3. “After several violent incidents, the British government announced in 1774 that to punish the unruly Bostonians the port of Boston would be closed until further notice.” Explain how this punishment would adversely affect the people of Boston. Students can talk about the economic impact on business and also the impact on a consumer’s ability to purchase imported goods.

4. “Gage had received word that arms, ammunition, and other supplies were being gathered in Concord for an uprising against the British Crown.” ON YOUR OWN define uprising to the best of your ability. Answers will vary. Give the correct definition.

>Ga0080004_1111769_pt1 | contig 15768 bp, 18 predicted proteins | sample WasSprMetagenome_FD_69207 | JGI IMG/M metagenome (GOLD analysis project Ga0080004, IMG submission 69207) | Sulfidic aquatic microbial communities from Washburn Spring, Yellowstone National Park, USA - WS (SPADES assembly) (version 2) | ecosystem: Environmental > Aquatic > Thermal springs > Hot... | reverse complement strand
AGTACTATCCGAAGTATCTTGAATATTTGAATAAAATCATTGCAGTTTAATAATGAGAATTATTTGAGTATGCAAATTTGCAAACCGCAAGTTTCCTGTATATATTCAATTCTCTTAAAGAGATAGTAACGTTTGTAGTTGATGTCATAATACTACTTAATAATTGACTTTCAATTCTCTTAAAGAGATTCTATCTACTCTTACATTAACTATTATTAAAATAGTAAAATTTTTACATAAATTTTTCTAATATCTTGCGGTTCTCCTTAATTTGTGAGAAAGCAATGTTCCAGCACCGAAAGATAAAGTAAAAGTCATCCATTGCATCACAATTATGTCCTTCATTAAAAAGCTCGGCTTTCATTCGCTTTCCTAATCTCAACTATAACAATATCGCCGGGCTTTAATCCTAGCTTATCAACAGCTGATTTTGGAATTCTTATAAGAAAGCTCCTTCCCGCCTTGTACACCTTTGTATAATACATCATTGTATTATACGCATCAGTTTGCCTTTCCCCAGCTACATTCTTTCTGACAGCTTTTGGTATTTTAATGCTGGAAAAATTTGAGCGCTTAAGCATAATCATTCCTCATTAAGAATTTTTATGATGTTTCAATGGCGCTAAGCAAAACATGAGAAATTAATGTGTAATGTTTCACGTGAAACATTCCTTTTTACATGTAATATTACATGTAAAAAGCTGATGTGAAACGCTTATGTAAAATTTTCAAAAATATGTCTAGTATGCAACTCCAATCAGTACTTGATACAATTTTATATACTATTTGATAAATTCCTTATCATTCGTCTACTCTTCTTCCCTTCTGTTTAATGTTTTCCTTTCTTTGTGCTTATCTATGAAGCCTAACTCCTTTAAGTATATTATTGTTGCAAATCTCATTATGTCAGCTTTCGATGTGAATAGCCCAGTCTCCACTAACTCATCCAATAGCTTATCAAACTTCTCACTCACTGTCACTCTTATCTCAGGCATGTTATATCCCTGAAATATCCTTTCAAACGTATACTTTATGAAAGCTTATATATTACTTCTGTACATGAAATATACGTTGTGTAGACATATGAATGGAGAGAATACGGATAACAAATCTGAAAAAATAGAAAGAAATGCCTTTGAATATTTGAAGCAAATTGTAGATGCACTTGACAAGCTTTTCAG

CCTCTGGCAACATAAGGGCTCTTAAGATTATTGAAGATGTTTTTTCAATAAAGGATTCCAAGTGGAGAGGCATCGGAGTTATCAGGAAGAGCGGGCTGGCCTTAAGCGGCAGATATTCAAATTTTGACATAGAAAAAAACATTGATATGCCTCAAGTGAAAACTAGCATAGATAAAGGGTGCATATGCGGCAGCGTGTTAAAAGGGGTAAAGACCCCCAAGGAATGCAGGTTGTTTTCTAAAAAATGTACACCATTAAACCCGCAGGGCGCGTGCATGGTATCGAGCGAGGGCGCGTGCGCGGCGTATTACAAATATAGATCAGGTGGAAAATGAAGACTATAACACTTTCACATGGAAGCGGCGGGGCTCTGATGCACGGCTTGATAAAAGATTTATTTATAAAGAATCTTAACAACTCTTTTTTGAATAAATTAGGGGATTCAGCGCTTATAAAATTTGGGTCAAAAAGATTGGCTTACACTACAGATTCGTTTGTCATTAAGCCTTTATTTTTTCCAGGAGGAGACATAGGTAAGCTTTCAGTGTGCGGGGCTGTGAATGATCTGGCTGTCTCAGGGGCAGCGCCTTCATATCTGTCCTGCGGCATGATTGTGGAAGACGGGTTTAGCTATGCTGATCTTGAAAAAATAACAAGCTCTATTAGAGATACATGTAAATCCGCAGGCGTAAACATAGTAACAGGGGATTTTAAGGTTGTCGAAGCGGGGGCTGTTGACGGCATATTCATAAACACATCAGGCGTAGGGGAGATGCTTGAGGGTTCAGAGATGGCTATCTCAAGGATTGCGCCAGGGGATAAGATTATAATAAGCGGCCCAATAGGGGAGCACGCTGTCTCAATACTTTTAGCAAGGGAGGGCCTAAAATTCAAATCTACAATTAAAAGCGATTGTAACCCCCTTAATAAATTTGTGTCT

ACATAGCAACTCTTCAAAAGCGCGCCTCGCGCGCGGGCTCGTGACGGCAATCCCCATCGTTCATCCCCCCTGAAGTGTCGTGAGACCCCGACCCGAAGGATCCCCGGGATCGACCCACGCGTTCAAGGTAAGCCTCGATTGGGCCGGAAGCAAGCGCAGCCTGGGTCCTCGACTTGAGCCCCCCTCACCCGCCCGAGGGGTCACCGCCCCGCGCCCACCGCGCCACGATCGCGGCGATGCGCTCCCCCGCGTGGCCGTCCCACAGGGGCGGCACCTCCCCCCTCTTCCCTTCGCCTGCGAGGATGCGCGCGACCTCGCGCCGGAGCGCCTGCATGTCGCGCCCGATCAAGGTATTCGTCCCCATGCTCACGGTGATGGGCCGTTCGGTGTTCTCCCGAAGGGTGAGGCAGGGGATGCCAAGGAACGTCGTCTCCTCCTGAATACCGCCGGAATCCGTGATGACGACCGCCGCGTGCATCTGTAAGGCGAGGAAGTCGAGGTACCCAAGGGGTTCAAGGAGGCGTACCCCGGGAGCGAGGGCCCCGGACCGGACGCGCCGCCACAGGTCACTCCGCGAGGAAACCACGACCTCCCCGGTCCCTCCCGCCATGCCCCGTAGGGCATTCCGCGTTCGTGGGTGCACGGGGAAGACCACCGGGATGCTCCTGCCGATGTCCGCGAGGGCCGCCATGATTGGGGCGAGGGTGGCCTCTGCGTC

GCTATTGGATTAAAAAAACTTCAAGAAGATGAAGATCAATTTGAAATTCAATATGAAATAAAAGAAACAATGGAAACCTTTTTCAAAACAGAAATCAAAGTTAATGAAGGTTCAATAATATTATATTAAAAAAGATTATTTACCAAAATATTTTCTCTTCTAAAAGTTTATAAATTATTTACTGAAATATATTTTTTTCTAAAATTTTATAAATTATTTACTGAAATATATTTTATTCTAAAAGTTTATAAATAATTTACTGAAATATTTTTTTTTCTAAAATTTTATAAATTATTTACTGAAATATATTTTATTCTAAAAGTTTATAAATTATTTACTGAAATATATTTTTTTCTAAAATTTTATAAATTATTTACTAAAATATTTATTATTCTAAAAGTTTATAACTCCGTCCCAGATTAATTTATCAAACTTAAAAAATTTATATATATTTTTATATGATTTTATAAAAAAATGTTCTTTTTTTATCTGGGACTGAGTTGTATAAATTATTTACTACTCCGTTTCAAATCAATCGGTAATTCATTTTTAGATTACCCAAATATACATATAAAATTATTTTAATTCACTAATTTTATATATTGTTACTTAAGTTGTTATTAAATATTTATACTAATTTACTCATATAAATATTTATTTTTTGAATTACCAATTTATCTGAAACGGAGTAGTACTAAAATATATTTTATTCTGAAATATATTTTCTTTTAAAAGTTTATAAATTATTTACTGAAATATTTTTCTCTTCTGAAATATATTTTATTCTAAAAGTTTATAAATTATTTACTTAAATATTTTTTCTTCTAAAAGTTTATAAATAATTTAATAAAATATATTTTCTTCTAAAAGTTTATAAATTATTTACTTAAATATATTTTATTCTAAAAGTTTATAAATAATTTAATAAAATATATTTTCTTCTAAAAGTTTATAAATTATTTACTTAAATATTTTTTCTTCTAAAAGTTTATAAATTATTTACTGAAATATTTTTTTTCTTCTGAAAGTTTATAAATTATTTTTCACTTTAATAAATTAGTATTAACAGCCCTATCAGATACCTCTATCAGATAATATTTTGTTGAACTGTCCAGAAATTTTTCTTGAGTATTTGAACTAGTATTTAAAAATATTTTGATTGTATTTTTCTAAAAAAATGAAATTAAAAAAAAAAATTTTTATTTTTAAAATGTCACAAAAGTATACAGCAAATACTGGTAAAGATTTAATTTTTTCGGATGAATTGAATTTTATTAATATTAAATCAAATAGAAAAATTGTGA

April 19, 1775: Lexington And Concord

1. Who won the battle?  the Americans / The British

2. “The militia leaders had received word—in part through the efforts of Paul Revere—that the British were on their way, and they prepared an ambush.” ON YOUR OWN define uprising to the best of your ability. Answers will vary. Give the correct definition.

3. Where did the more “substantial skirmish” occur? (town and location) What was the end result of Smith’s mission? “Smith’s mission had been a complete failure.”

4. The battle of Lexington & Concord was described as “the shot heard ‘round the world.” Explain the origin of this famous phrase (Who, when, how) In an 1837 poem by Ralph Waldo Emerson the fighting at Concord was famously described as “the shot heard ‘round the world.”

June 17, 1775 Bunker Hill (A Boston Holiday)

1. Who won the battle? The Americans / The British